Chapter 7 of the Bankruptcy Code provides liquidation procedures for the debtor’s nonexempt property and disburses the return to the creditors. In a Chapter 7, the bankruptcy court appoints a bankruptcy trustee who collects the list of nonexempt real assets from the debtor and sells these assets in accordance with bankruptcy provisions. After the disposal or sale of these assets the bankruptcy trustee prioritizes the claims of creditors and disburses the amount among the creditors in accordance with Chapter 7 bankruptcy provisions.
Filing for Chapter 7 bankruptcy is a practical opportunity for corporations and limited liability companies (LLCs) that are going out of business. The incorporation of a corporation or a LLC gives them a separate legal entity status. The owner of a corporation or a LLC is its shareholders or members. A corporation or a LLC holds its own assets and liabilities that are distinct from those of its owners. So, the corporations and LLCs are liable for their own business debts. In general, the owners of a corporation or LLC are not personally liable for any business debts. However, in certain circumstances, the owners are personally liable if they personally consign or guarantee their assets as collateral for a corporation’s or LLC’s business debts.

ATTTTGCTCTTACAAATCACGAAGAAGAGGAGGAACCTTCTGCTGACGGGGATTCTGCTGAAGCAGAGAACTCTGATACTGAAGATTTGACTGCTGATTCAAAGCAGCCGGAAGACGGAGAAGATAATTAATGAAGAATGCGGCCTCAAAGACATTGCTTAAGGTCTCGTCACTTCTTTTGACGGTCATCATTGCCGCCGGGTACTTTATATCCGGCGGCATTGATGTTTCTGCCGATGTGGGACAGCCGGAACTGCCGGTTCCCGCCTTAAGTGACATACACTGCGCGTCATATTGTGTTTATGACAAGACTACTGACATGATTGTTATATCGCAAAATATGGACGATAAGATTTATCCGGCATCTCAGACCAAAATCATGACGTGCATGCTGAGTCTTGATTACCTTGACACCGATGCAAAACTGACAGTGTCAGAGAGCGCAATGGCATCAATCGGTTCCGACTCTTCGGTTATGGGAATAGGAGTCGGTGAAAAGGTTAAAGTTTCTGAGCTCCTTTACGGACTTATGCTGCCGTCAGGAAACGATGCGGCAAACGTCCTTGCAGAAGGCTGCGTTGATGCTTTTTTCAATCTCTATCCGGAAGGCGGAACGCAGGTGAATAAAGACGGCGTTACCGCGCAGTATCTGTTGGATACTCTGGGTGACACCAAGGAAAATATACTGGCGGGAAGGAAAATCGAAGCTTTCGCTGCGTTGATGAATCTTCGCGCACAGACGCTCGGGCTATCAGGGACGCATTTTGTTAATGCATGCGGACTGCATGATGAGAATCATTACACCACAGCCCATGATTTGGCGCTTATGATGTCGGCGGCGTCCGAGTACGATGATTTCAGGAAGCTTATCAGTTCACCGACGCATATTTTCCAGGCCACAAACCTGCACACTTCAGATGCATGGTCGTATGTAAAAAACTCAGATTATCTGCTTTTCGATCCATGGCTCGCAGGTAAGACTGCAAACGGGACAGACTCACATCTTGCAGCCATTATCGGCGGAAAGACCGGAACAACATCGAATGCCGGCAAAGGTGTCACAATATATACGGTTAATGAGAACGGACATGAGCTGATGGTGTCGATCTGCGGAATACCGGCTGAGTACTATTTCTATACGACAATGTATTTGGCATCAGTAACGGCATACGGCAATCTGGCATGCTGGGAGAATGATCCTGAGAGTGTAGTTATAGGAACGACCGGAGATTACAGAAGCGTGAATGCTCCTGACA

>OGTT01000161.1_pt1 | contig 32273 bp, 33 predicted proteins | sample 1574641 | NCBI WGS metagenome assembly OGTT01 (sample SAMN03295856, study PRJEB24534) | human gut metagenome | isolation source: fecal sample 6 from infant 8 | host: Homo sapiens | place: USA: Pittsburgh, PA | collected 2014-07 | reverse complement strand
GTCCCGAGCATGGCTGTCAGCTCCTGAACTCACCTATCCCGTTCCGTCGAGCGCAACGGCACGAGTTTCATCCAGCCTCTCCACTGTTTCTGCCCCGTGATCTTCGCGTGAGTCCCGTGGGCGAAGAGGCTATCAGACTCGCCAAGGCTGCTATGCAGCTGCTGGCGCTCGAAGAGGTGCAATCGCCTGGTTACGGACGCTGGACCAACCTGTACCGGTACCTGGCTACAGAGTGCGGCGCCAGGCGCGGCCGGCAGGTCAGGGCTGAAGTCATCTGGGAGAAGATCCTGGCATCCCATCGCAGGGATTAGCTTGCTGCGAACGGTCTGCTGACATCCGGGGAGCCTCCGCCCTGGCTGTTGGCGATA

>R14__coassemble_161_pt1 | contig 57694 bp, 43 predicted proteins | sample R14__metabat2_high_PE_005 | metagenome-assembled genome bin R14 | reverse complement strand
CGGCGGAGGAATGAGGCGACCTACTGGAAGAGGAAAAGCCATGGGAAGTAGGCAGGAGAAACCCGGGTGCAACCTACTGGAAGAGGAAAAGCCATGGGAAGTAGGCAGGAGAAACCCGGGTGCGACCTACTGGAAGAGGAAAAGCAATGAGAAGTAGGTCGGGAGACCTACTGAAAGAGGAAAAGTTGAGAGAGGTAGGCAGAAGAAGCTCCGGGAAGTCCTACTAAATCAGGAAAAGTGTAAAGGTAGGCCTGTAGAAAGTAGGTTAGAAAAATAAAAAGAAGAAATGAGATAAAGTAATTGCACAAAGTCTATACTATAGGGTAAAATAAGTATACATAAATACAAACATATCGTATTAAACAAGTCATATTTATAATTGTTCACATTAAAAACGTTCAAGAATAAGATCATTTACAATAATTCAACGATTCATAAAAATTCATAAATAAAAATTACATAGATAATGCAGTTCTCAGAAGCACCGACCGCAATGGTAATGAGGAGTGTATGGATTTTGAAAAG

According to Chapter 7 bankruptcy, the corporations or LLCs are not eligible for a discharge. Chapter 7 bankruptcy is designed to liquidate a corporations’ or LLCs’ assets and disburse its financial obligations. Generally, there is no option to retain or exempt any assets of the corporation or LLC in Chapter 7 liquidation. When a corporation or LLC files a Chapter 7 bankruptcy, the bankruptcy court appoints a bankruptcy trustee to sell off its assets and disburse its creditors. It is a time bound process by the bankruptcy trustee.
If the owner of a corporation or LLC guarantees his/her personal assets as collateral for the business debts, the creditors can claim their amount from owner’s personal property if they are not fully satisfied with the liquidation of business assets. In such situations, the owner of a corporation or LLC can file Chapter 7 for personal bankruptcy to wipeout his/her personal liability for business debts.
The scheme of Chapter 7 bankruptcy is to shutdown or finish a corporation or LLC and there is no room for any reorganization. If the owners of a corporation or LLC settle the business debts by their own efforts, they can gain a better price for the business assets. Moreover, if there is a personal liability on business debts by the owner, s/he can negotiate for a better offer with the creditors to settle all the debts at a lower rate.